Columbia, SC (WLTX) -- When it comes to a possible government shutdown, Sixth District Congressman Jim Clyburn says "it ain't gonna happen."
Clyburn spoke with reporters at a roundtable Tuesday morning. He says a shutdown would be devastating to the defense industry in South Carolina, but he doesn't think it is probable.
He also said he does not believe the House's push to defund the Affordable Care Act will survive.
"It's up to the speaker. I think the speaker's got to make a decision. He's got to decide whether or not he gonna put the interests of the country ahead of the interests of the so-called Tea Party," said Clyburn.
He said the health plan needed tweaking but he does not believe that means the entire thing should be thrown out.
"There are a lot of things in the Affordable Care Act; I guess I'm in that group that doesn't think we went far enough. So when I'm asked, though I've never been asked by any pollsters, I support what we've done. I think we need to go back time and time again as we have done with Medicare, as we have done with Medicaid, as we have done with Social Security, all of these things need to be tweaked periodically, in order to respond effectively and efficiently to the times in which we live," he said.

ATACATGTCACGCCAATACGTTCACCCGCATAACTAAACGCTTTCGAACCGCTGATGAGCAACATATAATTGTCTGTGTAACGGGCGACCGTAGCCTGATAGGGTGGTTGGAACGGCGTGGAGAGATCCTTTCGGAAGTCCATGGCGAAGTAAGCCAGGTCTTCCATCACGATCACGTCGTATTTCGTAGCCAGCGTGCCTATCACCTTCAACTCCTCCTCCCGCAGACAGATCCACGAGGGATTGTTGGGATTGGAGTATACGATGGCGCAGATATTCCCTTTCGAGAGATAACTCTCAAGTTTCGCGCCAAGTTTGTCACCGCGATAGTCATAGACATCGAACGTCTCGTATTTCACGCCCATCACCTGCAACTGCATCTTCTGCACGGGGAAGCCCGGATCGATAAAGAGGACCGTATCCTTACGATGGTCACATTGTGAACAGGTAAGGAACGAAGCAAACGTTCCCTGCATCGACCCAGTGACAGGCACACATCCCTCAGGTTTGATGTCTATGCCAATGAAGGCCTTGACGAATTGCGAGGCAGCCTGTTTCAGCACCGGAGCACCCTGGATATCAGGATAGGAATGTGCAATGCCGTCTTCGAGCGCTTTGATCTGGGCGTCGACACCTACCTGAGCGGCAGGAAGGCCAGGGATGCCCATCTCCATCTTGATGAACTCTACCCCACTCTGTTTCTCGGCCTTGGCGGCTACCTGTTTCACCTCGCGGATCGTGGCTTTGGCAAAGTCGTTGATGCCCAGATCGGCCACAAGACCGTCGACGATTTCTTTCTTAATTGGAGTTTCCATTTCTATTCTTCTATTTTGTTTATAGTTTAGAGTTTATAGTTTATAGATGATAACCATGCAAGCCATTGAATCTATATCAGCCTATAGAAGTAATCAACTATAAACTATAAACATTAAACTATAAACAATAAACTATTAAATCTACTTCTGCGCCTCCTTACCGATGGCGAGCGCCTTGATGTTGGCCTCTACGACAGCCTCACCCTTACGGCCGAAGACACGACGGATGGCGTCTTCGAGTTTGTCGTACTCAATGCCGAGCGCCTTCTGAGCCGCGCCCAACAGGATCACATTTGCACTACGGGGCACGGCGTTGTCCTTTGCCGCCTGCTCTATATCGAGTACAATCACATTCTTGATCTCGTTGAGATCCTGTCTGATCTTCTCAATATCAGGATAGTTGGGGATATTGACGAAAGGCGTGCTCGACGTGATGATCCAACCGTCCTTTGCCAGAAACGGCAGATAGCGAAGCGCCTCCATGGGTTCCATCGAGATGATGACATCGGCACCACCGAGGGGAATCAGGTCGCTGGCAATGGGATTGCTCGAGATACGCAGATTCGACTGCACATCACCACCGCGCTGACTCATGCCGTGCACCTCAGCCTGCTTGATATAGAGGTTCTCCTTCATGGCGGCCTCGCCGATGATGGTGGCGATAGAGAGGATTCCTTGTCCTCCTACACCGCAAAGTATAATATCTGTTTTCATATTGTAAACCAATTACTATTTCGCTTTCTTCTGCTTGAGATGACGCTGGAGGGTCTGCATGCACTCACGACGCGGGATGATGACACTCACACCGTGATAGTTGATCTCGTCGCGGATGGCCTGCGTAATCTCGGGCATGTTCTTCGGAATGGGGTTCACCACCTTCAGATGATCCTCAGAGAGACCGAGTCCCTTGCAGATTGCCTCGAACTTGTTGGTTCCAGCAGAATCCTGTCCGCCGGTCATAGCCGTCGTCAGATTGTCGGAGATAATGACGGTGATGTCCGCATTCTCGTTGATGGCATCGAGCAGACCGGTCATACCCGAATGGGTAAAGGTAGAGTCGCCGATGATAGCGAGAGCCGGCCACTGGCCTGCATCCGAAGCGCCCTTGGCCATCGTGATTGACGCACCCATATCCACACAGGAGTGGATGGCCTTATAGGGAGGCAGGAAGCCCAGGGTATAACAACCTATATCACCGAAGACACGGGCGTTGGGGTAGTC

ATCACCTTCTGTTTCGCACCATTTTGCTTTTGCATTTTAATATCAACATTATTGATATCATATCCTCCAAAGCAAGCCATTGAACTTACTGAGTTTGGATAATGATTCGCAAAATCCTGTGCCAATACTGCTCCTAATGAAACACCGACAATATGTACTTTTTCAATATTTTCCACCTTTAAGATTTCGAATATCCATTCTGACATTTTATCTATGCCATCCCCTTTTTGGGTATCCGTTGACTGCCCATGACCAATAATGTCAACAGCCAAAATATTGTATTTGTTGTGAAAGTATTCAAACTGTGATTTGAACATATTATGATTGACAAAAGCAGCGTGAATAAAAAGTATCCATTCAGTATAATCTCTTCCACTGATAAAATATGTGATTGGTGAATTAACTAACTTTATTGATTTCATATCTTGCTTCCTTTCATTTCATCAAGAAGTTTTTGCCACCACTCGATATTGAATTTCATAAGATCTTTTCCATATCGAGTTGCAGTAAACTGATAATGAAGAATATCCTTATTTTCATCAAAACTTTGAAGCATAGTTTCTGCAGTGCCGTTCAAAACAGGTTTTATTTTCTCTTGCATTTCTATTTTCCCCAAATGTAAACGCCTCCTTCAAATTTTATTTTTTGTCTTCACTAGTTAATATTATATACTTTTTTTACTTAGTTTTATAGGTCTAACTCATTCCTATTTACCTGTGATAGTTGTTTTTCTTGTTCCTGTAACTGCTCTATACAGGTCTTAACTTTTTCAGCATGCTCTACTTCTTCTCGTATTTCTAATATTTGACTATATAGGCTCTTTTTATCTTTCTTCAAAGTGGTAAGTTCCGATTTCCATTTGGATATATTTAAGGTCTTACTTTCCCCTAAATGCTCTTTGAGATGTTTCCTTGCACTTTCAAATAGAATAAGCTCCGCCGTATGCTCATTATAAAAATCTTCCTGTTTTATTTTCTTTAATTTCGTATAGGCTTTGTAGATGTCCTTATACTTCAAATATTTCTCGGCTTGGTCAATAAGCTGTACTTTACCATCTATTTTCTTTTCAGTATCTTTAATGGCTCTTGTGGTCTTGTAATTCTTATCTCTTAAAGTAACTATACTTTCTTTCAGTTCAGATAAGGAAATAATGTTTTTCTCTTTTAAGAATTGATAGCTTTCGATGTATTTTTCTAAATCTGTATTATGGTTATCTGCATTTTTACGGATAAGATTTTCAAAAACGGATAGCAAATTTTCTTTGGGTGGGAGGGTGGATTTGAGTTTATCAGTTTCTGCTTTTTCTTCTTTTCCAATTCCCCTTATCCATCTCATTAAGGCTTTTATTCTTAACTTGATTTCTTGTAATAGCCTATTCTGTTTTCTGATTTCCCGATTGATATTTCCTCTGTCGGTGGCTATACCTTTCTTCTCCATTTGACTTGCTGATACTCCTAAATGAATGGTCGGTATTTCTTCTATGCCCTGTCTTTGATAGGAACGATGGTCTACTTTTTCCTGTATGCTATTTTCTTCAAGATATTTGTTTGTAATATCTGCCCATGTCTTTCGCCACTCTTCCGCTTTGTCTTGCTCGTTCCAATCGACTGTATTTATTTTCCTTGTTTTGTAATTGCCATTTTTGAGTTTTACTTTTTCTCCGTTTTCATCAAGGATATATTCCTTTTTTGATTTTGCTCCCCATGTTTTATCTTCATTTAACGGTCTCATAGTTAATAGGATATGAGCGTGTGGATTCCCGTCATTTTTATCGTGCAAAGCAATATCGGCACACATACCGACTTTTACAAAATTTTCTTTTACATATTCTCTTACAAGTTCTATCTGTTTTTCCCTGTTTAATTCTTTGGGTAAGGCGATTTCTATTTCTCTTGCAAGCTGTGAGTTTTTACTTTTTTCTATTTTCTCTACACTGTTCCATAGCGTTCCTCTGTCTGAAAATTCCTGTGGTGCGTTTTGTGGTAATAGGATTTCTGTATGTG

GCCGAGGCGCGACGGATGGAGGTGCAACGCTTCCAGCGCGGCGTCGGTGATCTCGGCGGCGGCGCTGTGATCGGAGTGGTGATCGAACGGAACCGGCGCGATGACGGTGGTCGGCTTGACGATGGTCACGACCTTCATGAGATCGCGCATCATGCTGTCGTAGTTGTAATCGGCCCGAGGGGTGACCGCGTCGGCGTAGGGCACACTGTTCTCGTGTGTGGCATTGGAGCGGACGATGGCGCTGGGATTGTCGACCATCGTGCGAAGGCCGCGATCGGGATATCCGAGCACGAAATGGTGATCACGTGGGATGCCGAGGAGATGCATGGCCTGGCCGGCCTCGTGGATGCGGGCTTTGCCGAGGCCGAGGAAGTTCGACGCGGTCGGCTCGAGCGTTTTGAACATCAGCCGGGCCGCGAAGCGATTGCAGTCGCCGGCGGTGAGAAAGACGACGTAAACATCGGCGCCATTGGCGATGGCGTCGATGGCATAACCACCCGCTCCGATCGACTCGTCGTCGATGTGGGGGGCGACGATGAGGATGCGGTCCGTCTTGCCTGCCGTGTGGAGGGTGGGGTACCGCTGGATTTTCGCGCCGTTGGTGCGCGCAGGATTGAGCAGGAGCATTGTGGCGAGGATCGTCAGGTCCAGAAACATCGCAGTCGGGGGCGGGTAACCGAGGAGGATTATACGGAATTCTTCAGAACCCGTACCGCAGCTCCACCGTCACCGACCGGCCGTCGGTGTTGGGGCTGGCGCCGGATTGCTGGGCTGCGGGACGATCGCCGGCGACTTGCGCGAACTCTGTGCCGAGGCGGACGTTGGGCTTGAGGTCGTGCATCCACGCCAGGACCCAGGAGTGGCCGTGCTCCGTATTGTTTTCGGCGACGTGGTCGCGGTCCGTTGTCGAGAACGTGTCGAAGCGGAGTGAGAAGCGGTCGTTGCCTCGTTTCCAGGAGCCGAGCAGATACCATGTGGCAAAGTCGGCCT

Clyburn said he wished Congress would put more money towards community health centers.
He also spoke about the House vote to cut funding for the SNAP program, or what is more commonly known as food stamps. He says taking that step would mean more consequences than just fewer dollars.
Clyburn said the legislation also cuts funding to food banks.
He also says it could force families to choose their loved ones and benefits, due to bans on those convicted of some felonies.
"The point I'm making, there's a lot of parents who don't wanna give up on their children when they commit a crime. A lot of grandparents who don't want to give up on their children, this bill will force families to give up on their children if you say to this child I cannot, I'll lose my benefits if you come back to live with me when you get out of prison," he said.
Clyburn says the measure also paves the way for state to require drug testing in order to receive benefits.